Saving/restoring executable code from the the JIT?

Hi.

IIRC some time ago there was some discussion about saving the executable
code produced by the JIT to a file, for loading it at the next
session. This would require to stream out the executable code before
externals are resolved and resolve them when the code is loaded.

AFAIK, LLVM does not support this at the moment.

What's the difficulty of implementing this feature, on terms of existing
infrastructure etc?

It's not clear how valuable the feature is if users start to do things
like inlining pointers to heap allocated objects with guards as
optimizations.

I could imagine an IR class representing a pointer to an object on the
heap that gets serialized to bitcode as some kind of relocatable
symbol, and then re-resolved at runtime. If the corresponding symbol
doesn't exist at runtime, the implementation could choose to drop the
particular function on the floor and recompile from source.

Reid

That reminds me of network agents... One could send the executable
through the network to execute on remote machines (collecting local
statistics, for instance). Despite all the security and locality
concerns, it's a pretty cool idea.

cheers,
--renato

Reclaim your digital rights, eliminate DRM, learn more at
http://www.defectivebydesign.org/what_is_drm

It's not clear how valuable the feature is if users start to do things
like inlining pointers to heap allocated objects with guards as
optimizations.

or what about register variables, or objects half as registers half in
memory, or optimizations that exists on one machine (presence of FPU,
MMU, etc) and not on others, byte sex, word size and many other
problems... All of this is the job of serialization engine.

I suppose the JIT vm has already many solutions for the cross-platform
compatibility, but there will still be some lost context from one
place/time to another.

I could imagine an IR class representing a pointer to an object on the
heap that gets serialized to bitcode as some kind of relocatable
symbol, and then re-resolved at runtime. If the corresponding symbol
doesn't exist at runtime, the implementation could choose to drop the
particular function on the floor and recompile from source.

You could loose the program's state with that, which I think is the
whole point. Maybe having a class that saves all values marked with a
specific metadata (all the rest could potentially be reinitialized) as
a globally accessed symbol and re-read (and deleted) at restart.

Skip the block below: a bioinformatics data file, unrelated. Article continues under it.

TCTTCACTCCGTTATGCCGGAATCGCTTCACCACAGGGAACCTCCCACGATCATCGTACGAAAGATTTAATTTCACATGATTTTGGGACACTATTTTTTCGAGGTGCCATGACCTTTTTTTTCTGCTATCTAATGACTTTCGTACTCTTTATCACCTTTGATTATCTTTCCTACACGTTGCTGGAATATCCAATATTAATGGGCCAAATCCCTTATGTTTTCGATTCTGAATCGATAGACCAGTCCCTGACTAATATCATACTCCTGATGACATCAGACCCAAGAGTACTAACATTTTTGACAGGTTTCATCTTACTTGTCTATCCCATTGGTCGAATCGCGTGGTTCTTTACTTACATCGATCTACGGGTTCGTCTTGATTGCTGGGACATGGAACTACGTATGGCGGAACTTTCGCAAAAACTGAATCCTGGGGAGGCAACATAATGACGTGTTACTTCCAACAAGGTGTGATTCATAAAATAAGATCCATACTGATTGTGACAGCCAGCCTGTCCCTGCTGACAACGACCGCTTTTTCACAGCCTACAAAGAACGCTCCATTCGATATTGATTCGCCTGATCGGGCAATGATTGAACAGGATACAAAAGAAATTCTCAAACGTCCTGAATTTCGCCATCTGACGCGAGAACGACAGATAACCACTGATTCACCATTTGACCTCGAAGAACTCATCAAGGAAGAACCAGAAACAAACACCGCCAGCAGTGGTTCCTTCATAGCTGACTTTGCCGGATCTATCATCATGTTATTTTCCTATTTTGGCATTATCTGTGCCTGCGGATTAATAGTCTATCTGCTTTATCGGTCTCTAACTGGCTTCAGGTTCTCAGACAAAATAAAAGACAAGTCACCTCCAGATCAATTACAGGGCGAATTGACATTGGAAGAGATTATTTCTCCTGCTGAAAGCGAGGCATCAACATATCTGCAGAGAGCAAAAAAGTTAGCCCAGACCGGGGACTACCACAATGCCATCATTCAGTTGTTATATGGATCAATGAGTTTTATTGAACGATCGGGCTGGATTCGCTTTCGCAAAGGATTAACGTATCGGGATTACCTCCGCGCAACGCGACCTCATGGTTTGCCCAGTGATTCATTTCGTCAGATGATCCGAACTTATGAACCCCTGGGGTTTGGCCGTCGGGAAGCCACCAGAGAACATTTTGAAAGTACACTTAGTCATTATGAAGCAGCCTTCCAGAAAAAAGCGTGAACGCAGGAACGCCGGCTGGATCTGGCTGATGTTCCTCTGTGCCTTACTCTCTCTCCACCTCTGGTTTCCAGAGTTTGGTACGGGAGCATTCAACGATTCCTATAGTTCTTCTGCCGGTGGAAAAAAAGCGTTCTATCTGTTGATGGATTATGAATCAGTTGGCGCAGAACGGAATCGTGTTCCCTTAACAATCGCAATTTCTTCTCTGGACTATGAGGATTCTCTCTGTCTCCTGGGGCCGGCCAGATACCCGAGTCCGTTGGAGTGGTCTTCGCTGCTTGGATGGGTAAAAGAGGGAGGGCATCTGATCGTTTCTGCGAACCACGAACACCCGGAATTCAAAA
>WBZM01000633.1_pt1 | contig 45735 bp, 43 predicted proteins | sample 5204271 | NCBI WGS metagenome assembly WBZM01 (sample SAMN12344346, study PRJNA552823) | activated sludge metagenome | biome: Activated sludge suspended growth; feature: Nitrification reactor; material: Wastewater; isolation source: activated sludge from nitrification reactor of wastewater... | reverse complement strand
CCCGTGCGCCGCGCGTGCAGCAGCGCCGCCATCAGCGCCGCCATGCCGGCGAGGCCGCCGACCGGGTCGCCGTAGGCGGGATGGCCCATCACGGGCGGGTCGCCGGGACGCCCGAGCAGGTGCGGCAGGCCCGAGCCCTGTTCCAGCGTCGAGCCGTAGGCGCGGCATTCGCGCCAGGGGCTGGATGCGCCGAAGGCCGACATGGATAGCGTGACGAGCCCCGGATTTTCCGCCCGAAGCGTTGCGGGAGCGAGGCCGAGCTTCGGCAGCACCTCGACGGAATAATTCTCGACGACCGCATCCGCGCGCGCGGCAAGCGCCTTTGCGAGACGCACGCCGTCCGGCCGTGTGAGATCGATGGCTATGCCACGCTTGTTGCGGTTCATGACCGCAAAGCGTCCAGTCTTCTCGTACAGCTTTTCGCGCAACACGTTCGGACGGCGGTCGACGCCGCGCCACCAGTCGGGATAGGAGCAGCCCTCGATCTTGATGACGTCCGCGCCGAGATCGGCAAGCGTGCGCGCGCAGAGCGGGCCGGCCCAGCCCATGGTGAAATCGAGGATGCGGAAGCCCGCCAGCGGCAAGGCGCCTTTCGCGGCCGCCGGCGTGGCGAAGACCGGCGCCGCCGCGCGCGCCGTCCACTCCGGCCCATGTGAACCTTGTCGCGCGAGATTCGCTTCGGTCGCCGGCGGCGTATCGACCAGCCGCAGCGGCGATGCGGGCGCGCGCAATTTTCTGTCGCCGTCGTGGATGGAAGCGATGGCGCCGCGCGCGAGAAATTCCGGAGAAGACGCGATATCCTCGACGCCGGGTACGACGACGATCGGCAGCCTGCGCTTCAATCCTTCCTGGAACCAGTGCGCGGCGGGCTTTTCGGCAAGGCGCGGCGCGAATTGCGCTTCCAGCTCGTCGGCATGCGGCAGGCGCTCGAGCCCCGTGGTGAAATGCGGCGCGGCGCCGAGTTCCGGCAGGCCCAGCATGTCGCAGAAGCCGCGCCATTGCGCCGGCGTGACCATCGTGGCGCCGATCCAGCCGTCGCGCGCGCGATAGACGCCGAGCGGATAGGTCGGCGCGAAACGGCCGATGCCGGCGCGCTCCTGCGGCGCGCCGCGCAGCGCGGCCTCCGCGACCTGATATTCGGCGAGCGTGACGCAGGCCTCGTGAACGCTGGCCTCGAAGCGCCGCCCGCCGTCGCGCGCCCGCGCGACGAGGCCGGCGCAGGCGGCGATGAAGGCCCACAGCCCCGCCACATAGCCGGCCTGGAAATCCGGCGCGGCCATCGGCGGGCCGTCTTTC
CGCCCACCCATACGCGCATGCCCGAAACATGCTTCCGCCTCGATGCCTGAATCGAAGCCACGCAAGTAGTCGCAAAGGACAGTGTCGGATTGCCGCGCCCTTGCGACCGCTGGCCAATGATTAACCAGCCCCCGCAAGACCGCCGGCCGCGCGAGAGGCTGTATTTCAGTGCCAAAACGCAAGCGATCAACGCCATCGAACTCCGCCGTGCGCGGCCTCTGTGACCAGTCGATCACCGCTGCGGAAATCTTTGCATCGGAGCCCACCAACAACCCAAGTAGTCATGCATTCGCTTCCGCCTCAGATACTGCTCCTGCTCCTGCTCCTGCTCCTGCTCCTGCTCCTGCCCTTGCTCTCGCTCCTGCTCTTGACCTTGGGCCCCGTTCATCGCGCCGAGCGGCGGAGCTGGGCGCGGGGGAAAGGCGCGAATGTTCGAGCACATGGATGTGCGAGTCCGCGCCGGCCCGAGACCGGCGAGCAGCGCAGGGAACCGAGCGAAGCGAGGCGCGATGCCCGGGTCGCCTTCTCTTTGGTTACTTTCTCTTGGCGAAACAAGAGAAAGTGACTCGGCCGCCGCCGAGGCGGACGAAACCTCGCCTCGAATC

It's responsibility of the programmer to say what's to be saved and
what can be safely reinitialized. The IRBuilder could annotate during
allocation, so the JIT would know which ones to save on suspend and
keep track where they are.

cheers,
--renato

Reclaim your digital rights, eliminate DRM, learn more at
http://www.defectivebydesign.org/what_is_drm

Renato Golin <rengolin@systemcall.org> writes:

or what about register variables, or objects half as registers half in
memory, or optimizations that exists on one machine (presence of FPU,
MMU, etc) and not on others, byte sex, word size and many other
problems... All of this is the job of serialization engine.

[snip]

My goal is to avoid waiting several minutes on application startup until
optimization and native codegen ends. No suspending/restarting, just
compiling, saving native generated code, and loading on future sessions,
more akin a conventional compiler.

Generating a dll is not an option because:

1. It will require distributing a linker.

2. It will require the presence of an import library satisfying the
external symbols referenced by the dll, and some of those symbols are
unknown until the application starts (this may not apply to unixes, but
it does for windows). Essentially, LLVM would have to do the linker's
work when the previously saved native code is loaded back by the
application on the next session.

3. Some other reasons I forgot when studied the idea on the past.

My goal is to avoid waiting several minutes on application startup until
optimization and native codegen ends. No suspending/restarting, just
compiling, saving native generated code, and loading on future sessions,
more akin a conventional compiler.

Saving IR shouldn't be any problem, I guess there is already a way of
doing this, and re-reading it by the JIT again.

2. It will require the presence of an import library satisfying the
external symbols referenced by the dll, and some of those symbols are
unknown until the application starts (this may not apply to unixes, but
it does for windows). Essentially, LLVM would have to do the linker's
work when the previously saved native code is loaded back by the
application on the next session.

No sense when you're just running on the VM. More hassle than savings.
The JVM is a good example on how things go bad when you're linking
native code.

cheers,
--renato

Reclaim your digital rights, eliminate DRM, learn more at
http://www.defectivebydesign.org/what_is_drm